And responsible for training them are Prof Maret du Toit of the University of Stellenbosch’s department of viticulture and oenology, and Lorraine Geldenhuys who heads up Elsenburg Agricultural College’s wine programme. The Pinotage Youth Development Agency is doing sterling work in training previously disadvantaged youth for roles in wine/hospitality – and one of the facilitators is trained winemaker Nomonde Khubeka. Cultivating an appreciation for wine among consumers is Cathy Marston of the Wine Centre, offering internationally recognised Wine & Spirits Education Trust (WSET) courses up to diploma level while Cape Wine Master Heidi Duminy has just taken over the reins of the Cape Wine Academy.

The next generation of winemakers – young women who have been nurtured through the Cape Winemakers Guild Protegé programme such as Kiara Scott of Brookdale estate and Savage Wines, Chandré Petersen (Accolade Wines), Eloise Kotze (Hartenberg), Gaynore Fredericks (Mullineux), Mahalia Matshete (Stark Condé), Praisy Dlamini, Rose Kruger (Stellekaya) and Sacha Claassen (KWV) hold an amazing amount of promise.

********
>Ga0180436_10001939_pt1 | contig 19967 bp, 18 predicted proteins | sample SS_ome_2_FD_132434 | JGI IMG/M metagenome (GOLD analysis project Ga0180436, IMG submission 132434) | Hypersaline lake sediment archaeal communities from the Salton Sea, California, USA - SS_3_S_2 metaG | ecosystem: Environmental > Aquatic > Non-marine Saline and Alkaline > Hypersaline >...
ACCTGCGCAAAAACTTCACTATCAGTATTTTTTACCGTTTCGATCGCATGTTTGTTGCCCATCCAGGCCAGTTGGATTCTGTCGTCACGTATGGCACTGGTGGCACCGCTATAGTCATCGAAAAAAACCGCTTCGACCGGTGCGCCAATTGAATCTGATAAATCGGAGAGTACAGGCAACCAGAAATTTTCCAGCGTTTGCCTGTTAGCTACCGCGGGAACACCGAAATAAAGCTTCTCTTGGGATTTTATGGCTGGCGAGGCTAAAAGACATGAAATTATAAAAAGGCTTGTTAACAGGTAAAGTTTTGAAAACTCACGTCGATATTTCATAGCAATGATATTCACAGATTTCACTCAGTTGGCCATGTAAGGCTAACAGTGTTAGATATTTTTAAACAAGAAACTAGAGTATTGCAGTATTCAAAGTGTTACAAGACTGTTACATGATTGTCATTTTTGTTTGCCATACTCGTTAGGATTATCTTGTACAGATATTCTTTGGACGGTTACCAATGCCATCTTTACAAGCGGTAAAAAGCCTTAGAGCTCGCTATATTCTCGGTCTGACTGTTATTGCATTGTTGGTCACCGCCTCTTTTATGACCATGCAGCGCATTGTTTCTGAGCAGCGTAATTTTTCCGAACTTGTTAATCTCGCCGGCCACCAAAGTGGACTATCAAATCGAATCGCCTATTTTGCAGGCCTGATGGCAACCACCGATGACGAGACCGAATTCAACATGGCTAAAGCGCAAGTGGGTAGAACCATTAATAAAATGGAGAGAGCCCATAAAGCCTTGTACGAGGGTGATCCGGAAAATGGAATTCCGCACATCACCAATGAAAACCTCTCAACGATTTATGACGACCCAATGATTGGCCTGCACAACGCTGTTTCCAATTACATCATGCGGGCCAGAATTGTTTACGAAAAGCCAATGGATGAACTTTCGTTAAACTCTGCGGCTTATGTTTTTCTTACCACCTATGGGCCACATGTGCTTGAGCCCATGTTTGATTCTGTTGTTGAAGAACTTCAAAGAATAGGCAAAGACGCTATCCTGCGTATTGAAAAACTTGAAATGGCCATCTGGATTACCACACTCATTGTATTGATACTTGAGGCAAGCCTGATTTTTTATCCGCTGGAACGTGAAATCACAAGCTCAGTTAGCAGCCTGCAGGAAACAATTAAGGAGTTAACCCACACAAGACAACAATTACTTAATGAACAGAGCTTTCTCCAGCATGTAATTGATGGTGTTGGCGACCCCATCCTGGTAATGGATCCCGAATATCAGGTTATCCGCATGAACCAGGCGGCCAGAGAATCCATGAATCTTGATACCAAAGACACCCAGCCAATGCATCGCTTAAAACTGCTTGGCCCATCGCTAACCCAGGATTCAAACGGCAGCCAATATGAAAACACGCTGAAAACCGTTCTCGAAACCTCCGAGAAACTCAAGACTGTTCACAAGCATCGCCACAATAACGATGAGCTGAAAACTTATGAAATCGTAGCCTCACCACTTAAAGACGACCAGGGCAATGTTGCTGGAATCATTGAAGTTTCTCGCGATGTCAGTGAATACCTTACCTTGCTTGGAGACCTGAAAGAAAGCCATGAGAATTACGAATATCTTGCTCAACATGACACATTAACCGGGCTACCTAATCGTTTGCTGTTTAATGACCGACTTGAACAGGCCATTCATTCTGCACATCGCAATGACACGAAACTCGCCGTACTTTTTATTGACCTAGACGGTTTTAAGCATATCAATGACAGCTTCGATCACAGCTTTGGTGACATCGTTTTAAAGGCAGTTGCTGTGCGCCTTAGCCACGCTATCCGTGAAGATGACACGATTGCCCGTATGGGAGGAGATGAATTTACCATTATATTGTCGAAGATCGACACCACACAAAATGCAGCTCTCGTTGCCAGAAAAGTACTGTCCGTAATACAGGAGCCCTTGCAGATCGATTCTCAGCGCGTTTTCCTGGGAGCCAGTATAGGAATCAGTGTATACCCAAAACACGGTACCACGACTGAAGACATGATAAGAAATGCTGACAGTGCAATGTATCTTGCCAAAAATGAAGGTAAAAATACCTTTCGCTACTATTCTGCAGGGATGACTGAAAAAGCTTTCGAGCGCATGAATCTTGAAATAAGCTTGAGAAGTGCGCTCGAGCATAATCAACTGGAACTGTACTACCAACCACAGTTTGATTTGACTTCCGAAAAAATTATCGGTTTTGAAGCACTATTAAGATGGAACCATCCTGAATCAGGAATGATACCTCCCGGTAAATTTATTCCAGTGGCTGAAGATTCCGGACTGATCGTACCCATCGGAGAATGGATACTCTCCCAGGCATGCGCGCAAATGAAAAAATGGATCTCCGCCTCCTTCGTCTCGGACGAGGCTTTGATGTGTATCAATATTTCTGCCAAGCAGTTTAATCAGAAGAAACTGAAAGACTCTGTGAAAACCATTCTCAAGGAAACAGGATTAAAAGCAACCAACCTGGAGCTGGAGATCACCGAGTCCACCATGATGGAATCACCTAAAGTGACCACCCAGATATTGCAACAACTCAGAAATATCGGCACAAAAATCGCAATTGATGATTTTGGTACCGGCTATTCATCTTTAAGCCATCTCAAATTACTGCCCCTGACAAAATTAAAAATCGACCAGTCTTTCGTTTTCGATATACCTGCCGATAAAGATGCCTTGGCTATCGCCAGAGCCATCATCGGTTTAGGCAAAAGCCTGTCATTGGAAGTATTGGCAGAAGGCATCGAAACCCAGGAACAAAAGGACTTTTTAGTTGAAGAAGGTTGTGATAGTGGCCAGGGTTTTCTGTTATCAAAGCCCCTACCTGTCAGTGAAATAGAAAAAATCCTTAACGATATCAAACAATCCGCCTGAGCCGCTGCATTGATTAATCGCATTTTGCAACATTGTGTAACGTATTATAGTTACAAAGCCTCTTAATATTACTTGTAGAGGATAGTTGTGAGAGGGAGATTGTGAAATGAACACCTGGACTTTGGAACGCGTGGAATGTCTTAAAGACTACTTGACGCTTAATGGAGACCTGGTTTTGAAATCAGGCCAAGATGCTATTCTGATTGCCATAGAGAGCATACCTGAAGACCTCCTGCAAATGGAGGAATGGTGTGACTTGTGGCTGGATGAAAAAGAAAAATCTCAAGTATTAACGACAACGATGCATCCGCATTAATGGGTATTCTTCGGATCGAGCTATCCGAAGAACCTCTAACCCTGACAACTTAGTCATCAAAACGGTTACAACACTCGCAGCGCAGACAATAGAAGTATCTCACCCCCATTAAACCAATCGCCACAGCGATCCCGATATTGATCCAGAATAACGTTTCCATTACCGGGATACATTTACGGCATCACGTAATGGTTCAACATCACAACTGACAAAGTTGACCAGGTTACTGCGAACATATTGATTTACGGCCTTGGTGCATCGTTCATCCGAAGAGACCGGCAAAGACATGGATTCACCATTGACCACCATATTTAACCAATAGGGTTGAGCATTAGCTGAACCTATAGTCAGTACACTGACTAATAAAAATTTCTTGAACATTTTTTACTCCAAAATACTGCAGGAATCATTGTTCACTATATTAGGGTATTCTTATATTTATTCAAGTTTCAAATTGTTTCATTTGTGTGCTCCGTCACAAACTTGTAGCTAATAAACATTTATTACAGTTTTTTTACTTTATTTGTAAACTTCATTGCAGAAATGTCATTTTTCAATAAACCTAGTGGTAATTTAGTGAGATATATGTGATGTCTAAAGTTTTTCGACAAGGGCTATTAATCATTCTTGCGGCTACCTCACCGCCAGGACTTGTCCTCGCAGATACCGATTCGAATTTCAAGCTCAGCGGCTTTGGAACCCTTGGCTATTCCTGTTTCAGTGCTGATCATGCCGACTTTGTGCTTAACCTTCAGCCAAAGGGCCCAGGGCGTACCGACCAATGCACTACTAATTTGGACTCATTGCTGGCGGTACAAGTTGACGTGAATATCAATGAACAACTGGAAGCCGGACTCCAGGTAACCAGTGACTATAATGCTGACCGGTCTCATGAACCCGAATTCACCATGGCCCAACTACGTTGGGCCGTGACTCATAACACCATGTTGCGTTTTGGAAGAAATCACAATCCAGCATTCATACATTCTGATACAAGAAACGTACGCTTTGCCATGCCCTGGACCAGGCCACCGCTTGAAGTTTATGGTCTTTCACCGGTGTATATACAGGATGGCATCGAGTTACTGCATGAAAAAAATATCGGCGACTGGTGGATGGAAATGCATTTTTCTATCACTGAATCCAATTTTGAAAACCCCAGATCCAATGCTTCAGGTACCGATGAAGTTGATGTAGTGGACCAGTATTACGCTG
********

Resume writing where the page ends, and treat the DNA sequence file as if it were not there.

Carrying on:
The list goes on – and on. Sincere apologies to those I’m forced to omit due to space constraints. There are literally too many to mention but it’s easy to see how the thought “vine” took root and has now sprawled across the digital page. There can be little doubt that these capable and strong women are up to the challenge of riding out the storm that currently surrounds the local industry at present. 

Images below: Andrea Mullineax & Gynore Fredericks (Winemaking Due at Mullineaux)



Image below: Eloise Kotze (Hartenberg)



Blog by - Fiona McDonald